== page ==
Archive for March, 2009
The website Tasting Table Everywhere asked me recently if I only cook meat and offal and my response was, “hell no I love fish and fish offal”. After our talk about fish offal and cooking whole fish I was asked for my thoughts on over fishing, and how people could learn more of how to cook fish offal.
To read the article continue after the break.
The march in flight magazine from airtran airways has an article called “the offal truth” which interview a few chefs on their use of offal in their restaurants. Continue to read the article is after the break.
After much request I would like to introduce the winners essays. Enjoy them as much as I did, I look forward to spending more time with both of them in the kitchen.
Good afternoon Chef, my name is Derek Dammann and I am chef of DNA restaurant in Montreal. I saw that you are offering an opportunity to stage for your annual Head to Tail dinner. I would like for you to consider me as a candidate. I admire your style of cooking and find that my approach is very similar in the way that you need to take a few steps back before you can move forward. Thinking in an old world way, and bringing back the artisinal traditions that have been forgotten. The “whole animal” philospohy is something that we practice at my restaurant as well. Using the entire animal, is both respectful to the beast, and exciting for us cooks. As well as having the opportunity to allow the customer to try somethings that they may never have had the chance to try before. I find that places with the approach that you have at Incanto offer a dining experience rather that a dinner out and I believe that is the direction that the food world is heading. Having a menu that is interesting, local, interactive and educational, that allows the guest to have fun and not just watch each other eat. That being said, I hope I get the chance to take part in this event. Best regards, Derek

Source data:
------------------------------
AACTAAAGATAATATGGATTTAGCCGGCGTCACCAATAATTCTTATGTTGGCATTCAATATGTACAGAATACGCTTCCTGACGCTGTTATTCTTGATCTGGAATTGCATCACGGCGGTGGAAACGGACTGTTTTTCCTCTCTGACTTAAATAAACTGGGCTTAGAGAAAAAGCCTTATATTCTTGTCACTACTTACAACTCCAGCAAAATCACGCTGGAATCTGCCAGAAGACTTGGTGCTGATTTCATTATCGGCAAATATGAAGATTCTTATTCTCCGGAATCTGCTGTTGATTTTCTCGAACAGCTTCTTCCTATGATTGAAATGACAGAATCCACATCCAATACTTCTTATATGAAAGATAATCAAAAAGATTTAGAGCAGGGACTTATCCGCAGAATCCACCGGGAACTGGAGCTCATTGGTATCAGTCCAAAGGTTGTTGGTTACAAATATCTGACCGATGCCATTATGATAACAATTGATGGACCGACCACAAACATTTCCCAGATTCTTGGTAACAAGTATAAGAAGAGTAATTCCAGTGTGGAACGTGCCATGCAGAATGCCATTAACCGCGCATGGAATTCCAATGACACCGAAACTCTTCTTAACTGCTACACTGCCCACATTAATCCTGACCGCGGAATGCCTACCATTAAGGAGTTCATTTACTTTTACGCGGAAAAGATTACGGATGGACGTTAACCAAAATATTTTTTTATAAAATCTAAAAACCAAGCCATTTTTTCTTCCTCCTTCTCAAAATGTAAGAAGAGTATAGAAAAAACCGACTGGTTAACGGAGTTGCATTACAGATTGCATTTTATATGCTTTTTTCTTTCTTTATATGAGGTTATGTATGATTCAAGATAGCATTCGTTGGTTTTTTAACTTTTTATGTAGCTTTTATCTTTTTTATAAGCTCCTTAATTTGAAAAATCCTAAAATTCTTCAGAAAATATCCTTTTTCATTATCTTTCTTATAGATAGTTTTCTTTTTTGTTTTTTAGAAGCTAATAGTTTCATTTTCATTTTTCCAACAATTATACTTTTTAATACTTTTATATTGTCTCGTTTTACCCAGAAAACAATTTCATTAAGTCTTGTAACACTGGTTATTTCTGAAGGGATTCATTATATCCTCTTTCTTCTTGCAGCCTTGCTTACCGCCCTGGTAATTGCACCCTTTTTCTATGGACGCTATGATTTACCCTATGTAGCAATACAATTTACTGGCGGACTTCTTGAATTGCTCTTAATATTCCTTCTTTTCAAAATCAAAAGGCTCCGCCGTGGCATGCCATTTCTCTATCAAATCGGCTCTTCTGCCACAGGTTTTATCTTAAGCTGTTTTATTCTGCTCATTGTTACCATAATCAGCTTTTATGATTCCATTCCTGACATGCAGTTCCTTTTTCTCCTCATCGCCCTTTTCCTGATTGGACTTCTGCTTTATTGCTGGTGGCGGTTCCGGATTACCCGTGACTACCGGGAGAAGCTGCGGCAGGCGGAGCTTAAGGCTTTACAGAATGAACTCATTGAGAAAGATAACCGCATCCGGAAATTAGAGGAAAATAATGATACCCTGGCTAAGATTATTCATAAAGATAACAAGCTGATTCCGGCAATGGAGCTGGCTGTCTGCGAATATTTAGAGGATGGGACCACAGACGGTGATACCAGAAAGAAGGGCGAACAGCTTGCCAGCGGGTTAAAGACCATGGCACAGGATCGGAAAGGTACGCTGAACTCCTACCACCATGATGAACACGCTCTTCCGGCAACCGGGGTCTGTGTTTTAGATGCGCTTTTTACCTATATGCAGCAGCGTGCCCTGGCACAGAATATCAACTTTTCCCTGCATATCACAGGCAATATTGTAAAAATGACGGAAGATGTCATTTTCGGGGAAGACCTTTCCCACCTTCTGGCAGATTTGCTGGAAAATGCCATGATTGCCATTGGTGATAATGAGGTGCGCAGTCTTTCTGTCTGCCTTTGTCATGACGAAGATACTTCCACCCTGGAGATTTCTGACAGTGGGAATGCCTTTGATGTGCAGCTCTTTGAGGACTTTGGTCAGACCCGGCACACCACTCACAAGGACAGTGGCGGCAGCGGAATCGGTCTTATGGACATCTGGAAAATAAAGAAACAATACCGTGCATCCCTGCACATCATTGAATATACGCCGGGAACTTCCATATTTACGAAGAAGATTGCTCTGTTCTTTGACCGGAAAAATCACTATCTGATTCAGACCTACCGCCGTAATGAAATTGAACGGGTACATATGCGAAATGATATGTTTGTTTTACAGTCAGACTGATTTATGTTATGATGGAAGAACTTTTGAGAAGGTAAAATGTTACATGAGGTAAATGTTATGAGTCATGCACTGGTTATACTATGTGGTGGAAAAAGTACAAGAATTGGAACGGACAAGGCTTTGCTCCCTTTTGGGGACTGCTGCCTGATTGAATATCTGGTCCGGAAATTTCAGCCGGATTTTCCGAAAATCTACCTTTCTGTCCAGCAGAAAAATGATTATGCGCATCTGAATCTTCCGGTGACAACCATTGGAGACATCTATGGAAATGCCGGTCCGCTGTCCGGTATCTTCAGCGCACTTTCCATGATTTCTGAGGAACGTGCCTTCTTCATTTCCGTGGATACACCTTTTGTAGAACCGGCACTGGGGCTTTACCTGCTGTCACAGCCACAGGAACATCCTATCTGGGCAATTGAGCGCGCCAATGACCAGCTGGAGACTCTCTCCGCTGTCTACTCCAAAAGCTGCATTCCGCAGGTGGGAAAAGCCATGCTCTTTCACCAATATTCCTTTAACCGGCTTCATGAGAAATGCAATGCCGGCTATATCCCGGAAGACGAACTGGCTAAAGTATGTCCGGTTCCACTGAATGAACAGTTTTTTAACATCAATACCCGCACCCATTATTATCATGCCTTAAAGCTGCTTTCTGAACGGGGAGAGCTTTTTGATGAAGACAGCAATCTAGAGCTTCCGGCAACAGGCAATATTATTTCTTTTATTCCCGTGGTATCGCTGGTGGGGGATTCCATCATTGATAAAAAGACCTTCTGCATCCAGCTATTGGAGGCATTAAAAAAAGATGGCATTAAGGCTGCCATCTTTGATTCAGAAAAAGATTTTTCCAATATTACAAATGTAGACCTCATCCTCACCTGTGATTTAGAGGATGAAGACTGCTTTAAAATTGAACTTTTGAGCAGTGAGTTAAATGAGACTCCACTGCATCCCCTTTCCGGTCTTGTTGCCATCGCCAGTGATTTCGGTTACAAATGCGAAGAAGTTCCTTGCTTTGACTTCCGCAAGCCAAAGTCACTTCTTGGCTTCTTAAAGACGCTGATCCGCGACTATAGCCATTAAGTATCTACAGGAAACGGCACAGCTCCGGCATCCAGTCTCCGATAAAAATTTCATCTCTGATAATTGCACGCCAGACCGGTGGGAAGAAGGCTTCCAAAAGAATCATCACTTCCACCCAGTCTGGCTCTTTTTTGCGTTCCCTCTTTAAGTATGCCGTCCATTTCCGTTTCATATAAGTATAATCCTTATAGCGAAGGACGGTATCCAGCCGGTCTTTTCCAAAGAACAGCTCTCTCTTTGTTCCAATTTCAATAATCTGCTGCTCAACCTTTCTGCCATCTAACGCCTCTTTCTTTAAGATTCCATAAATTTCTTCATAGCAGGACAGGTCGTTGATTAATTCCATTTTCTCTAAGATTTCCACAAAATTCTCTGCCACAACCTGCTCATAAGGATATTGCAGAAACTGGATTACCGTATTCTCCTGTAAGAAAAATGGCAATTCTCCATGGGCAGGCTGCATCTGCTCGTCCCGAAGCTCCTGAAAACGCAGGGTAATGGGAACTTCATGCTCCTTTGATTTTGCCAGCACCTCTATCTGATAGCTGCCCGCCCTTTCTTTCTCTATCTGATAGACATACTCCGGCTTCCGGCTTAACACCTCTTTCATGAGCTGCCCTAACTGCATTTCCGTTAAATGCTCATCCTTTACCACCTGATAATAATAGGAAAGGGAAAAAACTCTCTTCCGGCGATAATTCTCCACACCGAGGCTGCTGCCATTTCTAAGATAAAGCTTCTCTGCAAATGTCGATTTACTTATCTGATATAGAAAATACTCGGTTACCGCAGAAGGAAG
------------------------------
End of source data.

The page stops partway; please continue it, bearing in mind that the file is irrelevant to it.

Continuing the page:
Oyamel Cocina Mexicana
Some of the fondest memories from my childhood were derived from my parents cooking. I remember standing next to my father on a hot south Texas summer night as he grilled fajitas, chicken and mollejas (sweet breads). As hungry as I would be for the mesquite grilled meat, the true reward for standing by my father’s side and waiting was getting the first hot off the grill pieces of mollejas. I remember taking a sizzling hot piece in my hand, blowing on it to cool it down and then crunching through the crisp mesquite smoked crust and into the warm juicy, buttery center. That was complete heaven for me.
The point I am trying to make with this story is that my childhood has been filled with offal eating. Growing up in a Mexican household meant eating many atypical dishes from most American households, especially offal. For me there are several offal that are comfort food, especially dishes like mollejas, lengua (beef tongue), menudo (tripe stew) and tacos de tripas (intestines).
Another favorite childhood dish was my mother’s lengua. She would place the lengua in the oven in the morning, and would not pull it out until she got back from work in the afternoon. I loved coming home from school those days and smelling the rich roasting beef scent permeating throughout the house. My mom would shred the lengua meat and stuff it into corn tortillas with shredded lettuce, chopped onions and my grandmother’s home-made salsa.
With the time I have spent in the culinary world I have had many opportunities to learn more about working with offal. Some knowledge has been passed on by other individuals or gained through my own research. I credit the book Charcuterie, as well as any one of Diana Kennedy’s books, as inspiration for many of my offal adventures. At Zaytinya in Washington, DC, I had the opportunity to work with Chef Mike Isabella. He demonstrated how to work with items like lamb tongue and brain. He also pushed me to pursue my love for charcuterie, which led me to create a merguez recipe for the restaurant. Last year I left Zaytinya and transferred to one of our sister restaurants Oyamel Cocina Mexicana. Under the tutelage of Chef Joe Raffa I have continued to pursue my love for offal and develop Mexican inspired offal dishes. I have been involved with creating an in-house chorizo recipe, lengua torta (beef tongue sandwich) and my favorite, queso de puerco (Mexican head cheese).